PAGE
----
Bike trails are good and bad. They are good because they’re separated from traffic, so it’s not dangerous. They are bad because of so many things. On a good weather day it was packed with casual cyclists and pedestrians, runners and families who don’t attend to their children. Some of the bike trails feel like they go on forever. You don’t get the scenery change of riding on the road. Everywhere looks the same on the CCRT. I felt the same – tiring and discouraged – when I rode Minuteman bike path home after riding through those hills from Belmont to Concord.

As we approaching South Wellfleet the rain got harder. I really wanted a PBJ at the rest stop. However, there was no PBJ and not even a shelter. One volunteer was holding a big umbrella moving around, trying to give some protection against the rain, but it didn’t work very well. I just ate some fruits and some snacks. I had one of my energy gels. I didn’t even drink any water from Yarmouth to Wellfleet. The ocean breeze started to feel chill, and I really just wanted to get over the ride.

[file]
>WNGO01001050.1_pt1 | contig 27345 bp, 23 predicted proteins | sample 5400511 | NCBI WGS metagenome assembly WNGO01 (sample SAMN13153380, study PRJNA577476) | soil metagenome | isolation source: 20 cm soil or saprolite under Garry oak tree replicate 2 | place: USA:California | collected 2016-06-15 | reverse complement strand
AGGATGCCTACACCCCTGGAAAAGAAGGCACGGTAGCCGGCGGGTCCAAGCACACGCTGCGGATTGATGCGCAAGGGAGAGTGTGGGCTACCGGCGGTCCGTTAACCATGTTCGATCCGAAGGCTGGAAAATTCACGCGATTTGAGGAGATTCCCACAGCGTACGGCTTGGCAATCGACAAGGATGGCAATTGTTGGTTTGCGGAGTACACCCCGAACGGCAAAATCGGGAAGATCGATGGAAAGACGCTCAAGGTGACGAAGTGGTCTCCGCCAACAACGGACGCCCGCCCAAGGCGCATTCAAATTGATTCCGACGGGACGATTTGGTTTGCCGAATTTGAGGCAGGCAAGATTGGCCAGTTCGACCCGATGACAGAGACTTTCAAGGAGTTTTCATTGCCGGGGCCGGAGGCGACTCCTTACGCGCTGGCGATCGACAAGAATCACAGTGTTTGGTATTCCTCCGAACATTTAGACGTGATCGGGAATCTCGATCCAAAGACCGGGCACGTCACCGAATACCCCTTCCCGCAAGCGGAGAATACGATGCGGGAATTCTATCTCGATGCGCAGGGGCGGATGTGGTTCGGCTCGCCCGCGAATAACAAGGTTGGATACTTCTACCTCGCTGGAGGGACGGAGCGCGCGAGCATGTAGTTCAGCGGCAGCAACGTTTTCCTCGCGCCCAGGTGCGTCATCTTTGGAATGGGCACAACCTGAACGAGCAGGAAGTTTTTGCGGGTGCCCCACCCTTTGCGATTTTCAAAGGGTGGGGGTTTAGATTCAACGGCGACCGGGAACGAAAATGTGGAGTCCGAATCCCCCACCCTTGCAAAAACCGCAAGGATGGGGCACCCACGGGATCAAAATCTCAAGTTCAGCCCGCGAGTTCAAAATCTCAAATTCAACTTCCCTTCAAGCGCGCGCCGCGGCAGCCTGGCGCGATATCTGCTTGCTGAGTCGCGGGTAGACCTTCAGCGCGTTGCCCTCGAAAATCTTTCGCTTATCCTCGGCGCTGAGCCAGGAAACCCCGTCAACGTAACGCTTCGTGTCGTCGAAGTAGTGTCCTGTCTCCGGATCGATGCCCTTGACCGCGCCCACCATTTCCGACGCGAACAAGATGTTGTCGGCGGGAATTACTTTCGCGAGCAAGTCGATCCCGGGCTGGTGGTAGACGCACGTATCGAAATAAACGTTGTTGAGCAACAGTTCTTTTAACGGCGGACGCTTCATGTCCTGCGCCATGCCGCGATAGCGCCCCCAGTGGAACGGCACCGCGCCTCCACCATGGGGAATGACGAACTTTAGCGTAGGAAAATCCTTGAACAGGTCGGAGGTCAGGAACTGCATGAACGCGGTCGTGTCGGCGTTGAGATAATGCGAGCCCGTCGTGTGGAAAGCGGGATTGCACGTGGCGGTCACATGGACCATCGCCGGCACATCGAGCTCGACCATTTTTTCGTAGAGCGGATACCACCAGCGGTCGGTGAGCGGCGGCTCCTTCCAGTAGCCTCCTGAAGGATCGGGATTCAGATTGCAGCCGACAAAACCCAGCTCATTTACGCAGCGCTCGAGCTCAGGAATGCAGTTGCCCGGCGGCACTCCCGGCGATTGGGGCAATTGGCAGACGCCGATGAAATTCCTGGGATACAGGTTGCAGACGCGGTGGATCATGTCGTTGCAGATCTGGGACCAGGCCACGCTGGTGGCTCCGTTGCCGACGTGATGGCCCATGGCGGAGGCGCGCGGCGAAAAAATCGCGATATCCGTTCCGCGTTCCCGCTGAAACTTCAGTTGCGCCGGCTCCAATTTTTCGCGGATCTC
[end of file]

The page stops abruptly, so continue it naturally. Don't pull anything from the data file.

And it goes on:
Mark tried to wipe water off his saddle and handlebar with paper towels, at the same time saying “I don’t know why I do this because it’ll get wet in 5 seconds”, which I totally agree. While he was wasting his energy doing that, I took pics of my filthy new bike.

We met the New York group again here, but this time they arrived earlier than us. While they were leaving, one guy said he was worried about the hills. From the speed they passed by on the CCRT, they had no reason to worry about climbing, if that’s what he meant.

Wellfleet to Truro